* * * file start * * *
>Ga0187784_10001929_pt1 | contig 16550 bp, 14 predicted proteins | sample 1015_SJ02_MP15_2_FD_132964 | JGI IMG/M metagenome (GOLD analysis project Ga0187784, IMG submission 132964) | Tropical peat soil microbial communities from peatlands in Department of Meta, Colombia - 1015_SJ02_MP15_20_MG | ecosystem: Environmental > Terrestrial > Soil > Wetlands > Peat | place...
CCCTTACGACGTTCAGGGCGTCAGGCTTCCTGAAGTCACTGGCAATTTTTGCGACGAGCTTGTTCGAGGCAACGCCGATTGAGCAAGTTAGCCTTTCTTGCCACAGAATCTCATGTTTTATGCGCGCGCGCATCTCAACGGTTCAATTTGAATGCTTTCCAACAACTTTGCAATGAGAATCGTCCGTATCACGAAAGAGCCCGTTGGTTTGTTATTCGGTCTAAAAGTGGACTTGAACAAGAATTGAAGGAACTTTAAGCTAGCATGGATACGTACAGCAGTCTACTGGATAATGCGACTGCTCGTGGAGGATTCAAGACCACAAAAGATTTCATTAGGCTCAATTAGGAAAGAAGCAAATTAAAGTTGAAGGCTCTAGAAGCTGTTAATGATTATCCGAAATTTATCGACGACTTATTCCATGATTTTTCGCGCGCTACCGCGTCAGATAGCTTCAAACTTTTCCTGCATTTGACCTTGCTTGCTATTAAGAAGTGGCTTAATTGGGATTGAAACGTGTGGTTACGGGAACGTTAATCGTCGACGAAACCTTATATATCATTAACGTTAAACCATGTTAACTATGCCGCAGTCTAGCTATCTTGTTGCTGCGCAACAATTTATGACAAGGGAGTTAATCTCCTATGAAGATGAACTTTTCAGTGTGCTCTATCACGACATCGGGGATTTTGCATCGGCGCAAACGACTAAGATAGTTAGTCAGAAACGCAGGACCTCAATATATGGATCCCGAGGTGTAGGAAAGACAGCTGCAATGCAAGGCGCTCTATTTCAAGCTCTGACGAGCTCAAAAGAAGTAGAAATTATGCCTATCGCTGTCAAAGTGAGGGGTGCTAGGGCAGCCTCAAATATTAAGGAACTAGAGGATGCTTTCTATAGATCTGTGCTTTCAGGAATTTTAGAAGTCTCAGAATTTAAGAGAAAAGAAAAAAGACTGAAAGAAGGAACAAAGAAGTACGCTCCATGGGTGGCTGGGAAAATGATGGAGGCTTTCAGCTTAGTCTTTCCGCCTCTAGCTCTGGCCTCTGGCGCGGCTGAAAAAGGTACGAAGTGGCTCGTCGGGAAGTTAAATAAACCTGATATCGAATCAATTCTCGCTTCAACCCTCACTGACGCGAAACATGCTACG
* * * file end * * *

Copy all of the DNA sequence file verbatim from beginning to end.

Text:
>Ga0187784_10001929_pt1 | contig 16550 bp, 14 predicted proteins | sample 1015_SJ02_MP15_2_FD_132964 | JGI IMG/M metagenome (GOLD analysis project Ga0187784, IMG submission 132964) | Tropical peat soil microbial communities from peatlands in Department of Meta, Colombia - 1015_SJ02_MP15_20_MG | ecosystem: Environmental > Terrestrial > Soil > Wetlands > Peat | place...
CCCTTACGACGTTCAGGGCGTCAGGCTTCCTGAAGTCACTGGCAATTTTTGCGACGAGCTTGTTCGAGGCAACGCCGATTGAGCAAGTTAGCCTTTCTTGCCACAGAATCTCATGTTTTATGCGCGCGCGCATCTCAACGGTTCAATTTGAATGCTTTCCAACAACTTTGCAATGAGAATCGTCCGTATCACGAAAGAGCCCGTTGGTTTGTTATTCGGTCTAAAAGTGGACTTGAACAAGAATTGAAGGAACTTTAAGCTAGCATGGATACGTACAGCAGTCTACTGGATAATGCGACTGCTCGTGGAGGATTCAAGACCACAAAAGATTTCATTAGGCTCAATTAGGAAAGAAGCAAATTAAAGTTGAAGGCTCTAGAAGCTGTTAATGATTATCCGAAATTTATCGACGACTTATTCCATGATTTTTCGCGCGCTACCGCGTCAGATAGCTTCAAACTTTTCCTGCATTTGACCTTGCTTGCTATTAAGAAGTGGCTTAATTGGGATTGAAACGTGTGGTTACGGGAACGTTAATCGTCGACGAAACCTTATATATCATTAACGTTAAACCATGTTAACTATGCCGCAGTCTAGCTATCTTGTTGCTGCGCAACAATTTATGACAAGGGAGTTAATCTCCTATGAAGATGAACTTTTCAGTGTGCTCTATCACGACATCGGGGATTTTGCATCGGCGCAAACGACTAAGATAGTTAGTCAGAAACGCAGGACCTCAATATATGGATCCCGAGGTGTAGGAAAGACAGCTGCAATGCAAGGCGCTCTATTTCAAGCTCTGACGAGCTCAAAAGAAGTAGAAATTATGCCTATCGCTGTCAAAGTGAGGGGTGCTAGGGCAGCCTCAAATATTAAGGAACTAGAGGATGCTTTCTATAGATCTGTGCTTTCAGGAATTTTAGAAGTCTCAGAATTTAAGAGAAAAGAAAAAAGACTGAAAGAAGGAACAAAGAAGTACGCTCCATGGGTGGCTGGGAAAATGATGGAGGCTTTCAGCTTAGTCTTTCCGCCTCTAGCTCTGGCCTCTGGCGCGGCTGAAAAAGGTACGAAGTGGCTCGTCGGGAAGTTAAATAAACCTGATATCGAATCAATTCTCGCTTCAACCCTCACTGACGCGAAACATGCTACG